To create an ethnic tourist attraction, tourism officials need to promote the exoticness of a locale. Tourism officials have done that extremely well in Yunnan, in cities like Dali, Lijiang, Shangri-La, and Xishuangbana, where many minority ethnic groups live. The paradox is, to create the illusion of exoticness, they need to do some creating, and creating is somewhat fake, contrived. It is, what tourism officials call, staged authenticity. People want to see some minorities dance or sing in an interesting way, so they might make a show about it, but that show might be made to appeal to tourists rather than traditional culture.
That’s one aspect, but another aspect is that simply by having a lot of tourists come in, there will have to be hotels and bars and such to accommodate the tourists, and that, in and of itself, will make the location become more tourist-focused and cause some of the locals to move out as they sell or rent their property to high bidders.
I lived in Yunnan for a few months, and you can see that happened to Lijiang. It’s a fun place with its bars, and it still has stone streets and ancient-looking buildings and such, but it doesn’t have quite the same local flavor as Dali does.
Here’s another paradox: There are also some reasons it might be good to play down your ethnic culture. If there is discrimination against your ethnicity, then maybe you want people to think you have been assimilated and are no different than the majority culture.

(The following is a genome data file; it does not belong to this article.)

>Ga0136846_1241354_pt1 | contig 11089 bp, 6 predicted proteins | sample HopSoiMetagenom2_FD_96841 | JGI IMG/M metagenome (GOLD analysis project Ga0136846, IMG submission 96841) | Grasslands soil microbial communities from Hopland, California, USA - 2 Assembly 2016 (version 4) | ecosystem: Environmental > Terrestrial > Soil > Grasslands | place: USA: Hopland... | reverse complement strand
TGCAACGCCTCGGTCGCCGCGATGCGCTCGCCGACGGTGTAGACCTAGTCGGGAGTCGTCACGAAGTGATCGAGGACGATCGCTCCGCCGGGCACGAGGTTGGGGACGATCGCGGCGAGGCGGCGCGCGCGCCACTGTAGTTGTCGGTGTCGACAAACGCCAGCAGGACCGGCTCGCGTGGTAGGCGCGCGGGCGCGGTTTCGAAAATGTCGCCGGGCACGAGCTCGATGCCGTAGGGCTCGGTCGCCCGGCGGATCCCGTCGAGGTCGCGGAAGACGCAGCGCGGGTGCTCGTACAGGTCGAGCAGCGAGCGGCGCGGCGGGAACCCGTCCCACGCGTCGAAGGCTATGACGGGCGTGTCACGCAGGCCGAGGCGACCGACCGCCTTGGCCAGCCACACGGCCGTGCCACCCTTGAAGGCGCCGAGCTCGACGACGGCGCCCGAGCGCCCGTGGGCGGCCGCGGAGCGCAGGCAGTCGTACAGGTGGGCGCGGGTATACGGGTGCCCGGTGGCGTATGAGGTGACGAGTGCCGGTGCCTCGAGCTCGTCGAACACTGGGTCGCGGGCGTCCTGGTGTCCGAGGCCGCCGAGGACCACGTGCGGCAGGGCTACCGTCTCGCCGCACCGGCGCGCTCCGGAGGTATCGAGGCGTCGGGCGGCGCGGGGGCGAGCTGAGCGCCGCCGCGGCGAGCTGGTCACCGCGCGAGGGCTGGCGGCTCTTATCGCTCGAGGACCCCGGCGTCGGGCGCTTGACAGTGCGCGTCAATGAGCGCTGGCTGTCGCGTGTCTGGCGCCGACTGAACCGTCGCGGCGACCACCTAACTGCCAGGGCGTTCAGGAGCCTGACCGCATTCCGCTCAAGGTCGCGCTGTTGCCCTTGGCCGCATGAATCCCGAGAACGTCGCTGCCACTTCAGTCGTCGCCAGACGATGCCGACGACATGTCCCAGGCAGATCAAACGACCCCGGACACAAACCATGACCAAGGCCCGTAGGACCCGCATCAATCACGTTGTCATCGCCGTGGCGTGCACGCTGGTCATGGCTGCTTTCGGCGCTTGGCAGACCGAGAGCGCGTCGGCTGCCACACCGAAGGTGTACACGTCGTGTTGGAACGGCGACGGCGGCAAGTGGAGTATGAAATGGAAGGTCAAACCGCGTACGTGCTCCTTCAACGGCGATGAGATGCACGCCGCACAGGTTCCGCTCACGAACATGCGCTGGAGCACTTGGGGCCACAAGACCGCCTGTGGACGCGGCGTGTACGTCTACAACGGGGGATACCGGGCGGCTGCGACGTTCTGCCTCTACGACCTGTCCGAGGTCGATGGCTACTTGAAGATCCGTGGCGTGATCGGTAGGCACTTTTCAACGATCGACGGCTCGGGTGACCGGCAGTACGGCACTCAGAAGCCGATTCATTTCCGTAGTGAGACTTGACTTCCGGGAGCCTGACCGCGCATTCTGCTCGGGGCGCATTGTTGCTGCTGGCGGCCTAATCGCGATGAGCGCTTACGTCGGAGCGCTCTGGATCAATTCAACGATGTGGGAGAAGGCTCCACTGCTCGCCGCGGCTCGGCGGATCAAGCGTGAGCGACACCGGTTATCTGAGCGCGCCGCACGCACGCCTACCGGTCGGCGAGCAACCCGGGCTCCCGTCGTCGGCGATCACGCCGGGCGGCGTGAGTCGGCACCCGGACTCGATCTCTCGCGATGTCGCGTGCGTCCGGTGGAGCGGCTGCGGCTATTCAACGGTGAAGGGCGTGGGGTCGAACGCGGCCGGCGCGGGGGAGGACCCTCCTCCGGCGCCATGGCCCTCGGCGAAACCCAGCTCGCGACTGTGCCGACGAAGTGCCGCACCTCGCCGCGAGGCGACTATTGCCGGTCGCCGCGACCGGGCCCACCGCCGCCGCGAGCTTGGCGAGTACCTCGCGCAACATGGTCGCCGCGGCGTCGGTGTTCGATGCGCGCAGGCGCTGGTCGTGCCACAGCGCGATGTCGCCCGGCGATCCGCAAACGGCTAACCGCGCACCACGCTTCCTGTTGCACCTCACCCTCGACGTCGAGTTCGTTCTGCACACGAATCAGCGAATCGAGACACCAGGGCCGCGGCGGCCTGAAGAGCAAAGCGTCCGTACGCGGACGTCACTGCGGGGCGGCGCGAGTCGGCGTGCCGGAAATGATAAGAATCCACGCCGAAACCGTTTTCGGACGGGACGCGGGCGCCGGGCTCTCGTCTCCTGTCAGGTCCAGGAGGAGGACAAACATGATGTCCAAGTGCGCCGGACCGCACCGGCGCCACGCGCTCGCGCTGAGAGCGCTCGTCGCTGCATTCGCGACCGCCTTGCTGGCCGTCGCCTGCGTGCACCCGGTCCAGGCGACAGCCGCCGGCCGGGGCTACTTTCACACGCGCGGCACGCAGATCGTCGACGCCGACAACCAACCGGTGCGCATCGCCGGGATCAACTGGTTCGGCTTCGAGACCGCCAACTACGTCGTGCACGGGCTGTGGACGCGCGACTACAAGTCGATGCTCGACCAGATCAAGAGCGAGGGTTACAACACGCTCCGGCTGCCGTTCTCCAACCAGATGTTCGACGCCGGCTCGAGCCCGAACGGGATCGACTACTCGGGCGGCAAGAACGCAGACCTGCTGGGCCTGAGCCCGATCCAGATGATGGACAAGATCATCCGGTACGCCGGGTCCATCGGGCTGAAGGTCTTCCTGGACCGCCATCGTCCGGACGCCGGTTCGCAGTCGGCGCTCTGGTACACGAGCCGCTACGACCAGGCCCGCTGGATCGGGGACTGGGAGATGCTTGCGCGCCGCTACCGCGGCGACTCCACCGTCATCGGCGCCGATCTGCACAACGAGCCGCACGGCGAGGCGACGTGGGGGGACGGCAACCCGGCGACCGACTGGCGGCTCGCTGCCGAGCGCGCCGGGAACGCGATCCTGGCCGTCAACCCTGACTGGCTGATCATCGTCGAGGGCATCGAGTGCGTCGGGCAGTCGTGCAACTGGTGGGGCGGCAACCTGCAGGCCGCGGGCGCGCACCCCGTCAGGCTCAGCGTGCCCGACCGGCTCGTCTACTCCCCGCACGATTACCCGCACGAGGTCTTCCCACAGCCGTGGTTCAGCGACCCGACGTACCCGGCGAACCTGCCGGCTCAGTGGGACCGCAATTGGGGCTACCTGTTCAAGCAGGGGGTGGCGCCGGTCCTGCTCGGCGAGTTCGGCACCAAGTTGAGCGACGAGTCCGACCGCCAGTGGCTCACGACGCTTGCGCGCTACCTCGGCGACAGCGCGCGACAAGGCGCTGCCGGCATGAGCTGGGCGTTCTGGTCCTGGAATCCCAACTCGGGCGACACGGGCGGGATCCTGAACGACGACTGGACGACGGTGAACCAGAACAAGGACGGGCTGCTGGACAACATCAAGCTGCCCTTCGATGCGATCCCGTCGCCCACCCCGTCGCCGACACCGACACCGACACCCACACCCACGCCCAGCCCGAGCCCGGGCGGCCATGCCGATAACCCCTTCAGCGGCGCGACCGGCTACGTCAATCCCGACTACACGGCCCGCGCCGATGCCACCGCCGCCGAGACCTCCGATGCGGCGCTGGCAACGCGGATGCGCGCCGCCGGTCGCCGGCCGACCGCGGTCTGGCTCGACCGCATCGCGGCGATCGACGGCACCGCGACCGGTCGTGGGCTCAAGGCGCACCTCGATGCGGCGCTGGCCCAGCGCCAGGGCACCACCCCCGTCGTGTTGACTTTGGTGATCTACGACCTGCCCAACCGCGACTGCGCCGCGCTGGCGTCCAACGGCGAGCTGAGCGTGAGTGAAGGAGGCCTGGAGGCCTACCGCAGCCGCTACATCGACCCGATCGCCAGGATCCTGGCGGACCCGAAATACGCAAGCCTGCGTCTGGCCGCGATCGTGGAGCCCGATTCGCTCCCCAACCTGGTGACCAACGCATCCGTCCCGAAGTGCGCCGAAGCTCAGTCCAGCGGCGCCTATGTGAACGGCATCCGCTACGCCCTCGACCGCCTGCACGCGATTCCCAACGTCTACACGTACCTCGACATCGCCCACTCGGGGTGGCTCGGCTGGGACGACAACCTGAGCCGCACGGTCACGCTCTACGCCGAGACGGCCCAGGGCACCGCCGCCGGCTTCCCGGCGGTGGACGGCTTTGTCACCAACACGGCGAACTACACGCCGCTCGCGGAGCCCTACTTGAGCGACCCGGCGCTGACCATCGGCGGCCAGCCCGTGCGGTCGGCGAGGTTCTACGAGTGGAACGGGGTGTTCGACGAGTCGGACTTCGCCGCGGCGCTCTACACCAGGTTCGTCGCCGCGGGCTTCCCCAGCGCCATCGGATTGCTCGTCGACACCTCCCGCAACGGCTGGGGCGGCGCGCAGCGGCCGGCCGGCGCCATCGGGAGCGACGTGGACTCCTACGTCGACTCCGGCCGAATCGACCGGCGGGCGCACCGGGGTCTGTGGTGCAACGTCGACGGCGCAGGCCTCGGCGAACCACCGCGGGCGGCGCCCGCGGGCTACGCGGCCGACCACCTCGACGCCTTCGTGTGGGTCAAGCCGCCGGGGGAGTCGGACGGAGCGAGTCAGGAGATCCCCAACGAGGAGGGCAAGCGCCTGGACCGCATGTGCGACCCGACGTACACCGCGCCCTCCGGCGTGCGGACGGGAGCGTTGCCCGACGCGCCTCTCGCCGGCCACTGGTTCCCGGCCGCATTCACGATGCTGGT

In Dali, the local Bai people often say they have been Han-ified (China is 99% Han), and the Han, in their evaluations of the 55 minority ethnic groups have long viewed the Bai as one of the more advanced ethnic groups.
In Megan Bryson’s (University of Tennessee) paper “Baijie and the Bai” (pdf) published in Asian Ethnology in 2013, she finds that some Dali tourism officials feel they are stifled by this view:
Tourism industry employees and local officials I spoke to in Dali
lamented the greater success of their northern neighbor Lijiang in attracting both
domestic and international tourists. This success rests on the superior marketing of
Naxi culture as an exotic commodity. In the case of ethnotourism, being “almost
Han” becomes a liability rather than an asset.